Professor of Medicine
Centre de recherche du CHUM and University of Montreal
Basic Science
Immunology, Fibrosis

Centre de Recherche du CHUM

Tour Viger, Local R09.414
900 rue St-Denis
Montréal, QC H2X 0A9

(514) 890-8000 ext 35235

Dr. Naglaa H. Shoukry is  a viral immunologist (Ph.D. McGill, 2000) who is recognized as a world leader in human immunology, specifically immunity to hepatitis C virus (HCV) (>78 publications). Research accomplished during her post-doctoral training established the essential and complementary roles of CD8+ and CD4+ T cells in resolution and protection from persistent HCV infection in the chimpanzee non-human primate model (Grakoui et al., 2003; Shoukry et al., 2003). Since 2005, she has established her independent group at the University of Montreal Hospital Centre (CRCHUM) and a translational research program focused on studying immunity to HCV using unique patient cohorts like people who inject drugs (PWIDs) at high risk of HCV infection. More recently, her research has expanded to studying immunological mechanisms of liver inflammation and fibrosis progression and development of hepatocellular carcinoma (HCC).  Her research was/is funded by the Canadian Institutes of Health Research (CIHR), Fonds de recherche du Québec – Santé (FRQS), the Dana Foundation, the Canadian Foundation for Aids Research (CANFAR), the Canadian Liver Foundation (CLF) and the National Institutes of Health (NIH). She has received numerous awards from the American Liver Foundation, CIHR and FRQS. She has served on various review committees on the national and international level including CIHR, FRQS, CRC, NIH, Wellcome Trust, MRC and DFG. I am an Academic Editor for PLoS One, Viral Immunology and Frontiers in Immunology. In recognition, CIHR profiled her achievements on World Hepatitis Day in 2013 and 2017. In 2019, she was selected as Professor of the Year by the Department of Medicine, University of Montreal and was awarded the CLF 50th Anniversary Recognition Medal.

Dr. Shoukry has been a mentor in the National Canadian Research Training Program on Hepatitis C (NCRTP-HepC) since 2005. In June 2014, she was selected as the co-director of the NCRTP-HepC and led the CIHR application to create the Canadian Network on Hepatitis C (CanHepC). She is the Nominated Principal Investigator of the CanHepC Network

Research Program

Chronic liver disease and advanced liver fibrosis, known as cirrhosis, has nearly doubled in Canada over the past two decades. Liver fibrosis is multifactorial and occurs in response to liver injury due to toxins, alcohol consumption, viral hepatitis (B and C) infection and non-alcoholic fatty liver disease (NAFLD). Cirrhosis is the main risk for developing liver cancer or hepatocellular carcinoma (HCC). HCC is on the rise in North America. Direct acting antivirals (DAAs) that completely cure hepatitis C virus (HCV) are expected to decrease HCV-related fibrosis. However, it is not clear if this will reverse fibrosis and impact the incidence of HCC especially in individuals with cirrhosis. Furthermore, the rising rates of obesity are expected to cause an increase in NAFLD-related liver disease and HCC.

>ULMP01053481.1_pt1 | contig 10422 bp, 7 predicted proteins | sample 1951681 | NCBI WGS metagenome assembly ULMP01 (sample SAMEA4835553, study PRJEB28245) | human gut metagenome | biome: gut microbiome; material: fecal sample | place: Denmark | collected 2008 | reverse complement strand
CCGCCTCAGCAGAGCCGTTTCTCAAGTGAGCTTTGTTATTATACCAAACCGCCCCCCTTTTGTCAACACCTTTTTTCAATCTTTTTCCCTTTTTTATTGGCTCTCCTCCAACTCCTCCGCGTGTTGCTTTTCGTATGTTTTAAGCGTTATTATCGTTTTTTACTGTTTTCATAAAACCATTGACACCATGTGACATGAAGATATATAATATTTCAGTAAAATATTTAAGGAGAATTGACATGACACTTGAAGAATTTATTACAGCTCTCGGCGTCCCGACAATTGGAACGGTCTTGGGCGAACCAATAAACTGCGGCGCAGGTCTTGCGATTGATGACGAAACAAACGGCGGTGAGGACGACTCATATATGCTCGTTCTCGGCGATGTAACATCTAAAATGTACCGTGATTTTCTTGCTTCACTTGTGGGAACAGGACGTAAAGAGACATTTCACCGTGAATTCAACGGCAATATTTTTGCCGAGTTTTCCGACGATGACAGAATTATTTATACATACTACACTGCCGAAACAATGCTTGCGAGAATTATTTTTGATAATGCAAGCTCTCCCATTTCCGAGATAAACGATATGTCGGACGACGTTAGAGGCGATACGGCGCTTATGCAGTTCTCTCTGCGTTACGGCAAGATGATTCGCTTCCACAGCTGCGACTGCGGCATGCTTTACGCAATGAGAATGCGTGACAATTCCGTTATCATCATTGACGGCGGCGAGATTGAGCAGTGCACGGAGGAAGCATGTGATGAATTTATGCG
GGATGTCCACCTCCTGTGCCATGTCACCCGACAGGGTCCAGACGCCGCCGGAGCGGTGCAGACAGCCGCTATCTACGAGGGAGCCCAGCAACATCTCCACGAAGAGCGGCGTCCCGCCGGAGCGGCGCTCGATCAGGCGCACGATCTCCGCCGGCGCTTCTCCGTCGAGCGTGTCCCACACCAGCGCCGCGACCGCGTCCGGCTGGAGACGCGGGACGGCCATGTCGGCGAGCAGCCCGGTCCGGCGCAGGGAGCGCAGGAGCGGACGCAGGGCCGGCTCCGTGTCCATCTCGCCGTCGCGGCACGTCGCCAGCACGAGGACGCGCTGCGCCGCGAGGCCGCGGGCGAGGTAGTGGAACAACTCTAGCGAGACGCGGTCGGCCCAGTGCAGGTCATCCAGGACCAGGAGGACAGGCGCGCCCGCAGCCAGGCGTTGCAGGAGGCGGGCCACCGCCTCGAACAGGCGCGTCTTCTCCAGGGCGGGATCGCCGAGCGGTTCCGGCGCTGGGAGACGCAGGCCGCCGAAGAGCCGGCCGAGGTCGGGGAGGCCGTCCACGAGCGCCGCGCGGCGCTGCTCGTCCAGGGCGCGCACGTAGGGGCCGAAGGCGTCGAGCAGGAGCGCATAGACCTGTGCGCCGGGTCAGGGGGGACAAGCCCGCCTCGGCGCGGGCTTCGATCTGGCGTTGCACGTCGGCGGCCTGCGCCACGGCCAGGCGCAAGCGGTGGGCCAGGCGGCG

Since joining the CRCHUM in 2005, our group has established a translational research program in liver immunology focused on immunity against hepatitis C virus (HCV). In collaboration with clinicians at the CRCHUM, we have built a unique cohort of patients at different stages of HCV infection and a biobank that has allowed us to address key questions in HCV immuno-pathology. Recognizing the increased incidence of advanced liver disease and liver cancer with various aetiologies, our program has broadened to study immunological mechanisms of liver fibrosis and HCC. Our research program has two complementary research themes:

1.     To identify correlates of protective immunity against HCV in high-risk people who inject drugs (PWID) and define parameters/signatures to be used as benchmark to measure efficacy of new HCV vaccines. This theme uses high-resolution immunological and transcriptomic approaches to define these protective signatures and interactions between the T cell and B cell arms of the immune response.

2.     To understand immunological mechanism of liver disease progression and onset of liver cancer, with a focus on the immunological landscape and cytokines that may favor cancer development and/or dampen the immune response against cancer cells and how such factors influence the response to novel anti-cancer immunotherapies.


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